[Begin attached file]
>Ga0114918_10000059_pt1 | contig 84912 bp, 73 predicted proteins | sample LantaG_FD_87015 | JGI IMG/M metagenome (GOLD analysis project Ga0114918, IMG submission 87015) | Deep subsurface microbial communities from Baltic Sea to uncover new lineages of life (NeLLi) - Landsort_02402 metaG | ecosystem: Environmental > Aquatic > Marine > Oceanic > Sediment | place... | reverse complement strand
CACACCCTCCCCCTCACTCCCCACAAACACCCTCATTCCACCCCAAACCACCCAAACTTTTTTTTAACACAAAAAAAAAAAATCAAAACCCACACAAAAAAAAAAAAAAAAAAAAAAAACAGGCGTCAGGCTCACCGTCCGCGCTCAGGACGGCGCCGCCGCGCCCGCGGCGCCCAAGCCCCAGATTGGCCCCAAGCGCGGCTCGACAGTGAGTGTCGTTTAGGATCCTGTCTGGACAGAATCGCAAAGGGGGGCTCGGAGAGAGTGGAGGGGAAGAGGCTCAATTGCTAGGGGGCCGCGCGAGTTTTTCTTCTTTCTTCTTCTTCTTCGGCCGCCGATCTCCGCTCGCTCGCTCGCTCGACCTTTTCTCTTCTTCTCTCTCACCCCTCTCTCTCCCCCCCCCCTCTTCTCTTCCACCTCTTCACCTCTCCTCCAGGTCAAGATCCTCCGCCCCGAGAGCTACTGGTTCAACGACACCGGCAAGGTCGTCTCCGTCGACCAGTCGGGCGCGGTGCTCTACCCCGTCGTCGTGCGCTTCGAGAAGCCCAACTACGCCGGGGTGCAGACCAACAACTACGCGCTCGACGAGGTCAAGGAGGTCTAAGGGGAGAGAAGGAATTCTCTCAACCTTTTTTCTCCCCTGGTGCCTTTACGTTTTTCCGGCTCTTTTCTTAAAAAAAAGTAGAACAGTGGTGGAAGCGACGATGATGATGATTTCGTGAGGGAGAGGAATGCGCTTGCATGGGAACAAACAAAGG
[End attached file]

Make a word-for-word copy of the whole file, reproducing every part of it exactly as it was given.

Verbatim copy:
>Ga0114918_10000059_pt1 | contig 84912 bp, 73 predicted proteins | sample LantaG_FD_87015 | JGI IMG/M metagenome (GOLD analysis project Ga0114918, IMG submission 87015) | Deep subsurface microbial communities from Baltic Sea to uncover new lineages of life (NeLLi) - Landsort_02402 metaG | ecosystem: Environmental > Aquatic > Marine > Oceanic > Sediment | place... | reverse complement strand
CACACCCTCCCCCTCACTCCCCACAAACACCCTCATTCCACCCCAAACCACCCAAACTTTTTTTTAACACAAAAAAAAAAAATCAAAACCCACACAAAAAAAAAAAAAAAAAAAAAAAACAGGCGTCAGGCTCACCGTCCGCGCTCAGGACGGCGCCGCCGCGCCCGCGGCGCCCAAGCCCCAGATTGGCCCCAAGCGCGGCTCGACAGTGAGTGTCGTTTAGGATCCTGTCTGGACAGAATCGCAAAGGGGGGCTCGGAGAGAGTGGAGGGGAAGAGGCTCAATTGCTAGGGGGCCGCGCGAGTTTTTCTTCTTTCTTCTTCTTCTTCGGCCGCCGATCTCCGCTCGCTCGCTCGCTCGACCTTTTCTCTTCTTCTCTCTCACCCCTCTCTCTCCCCCCCCCCTCTTCTCTTCCACCTCTTCACCTCTCCTCCAGGTCAAGATCCTCCGCCCCGAGAGCTACTGGTTCAACGACACCGGCAAGGTCGTCTCCGTCGACCAGTCGGGCGCGGTGCTCTACCCCGTCGTCGTGCGCTTCGAGAAGCCCAACTACGCCGGGGTGCAGACCAACAACTACGCGCTCGACGAGGTCAAGGAGGTCTAAGGGGAGAGAAGGAATTCTCTCAACCTTTTTTCTCCCCTGGTGCCTTTACGTTTTTCCGGCTCTTTTCTTAAAAAAAAGTAGAACAGTGGTGGAAGCGACGATGATGATGATTTCGTGAGGGAGAGGAATGCGCTTGCATGGGAACAAACAAAGG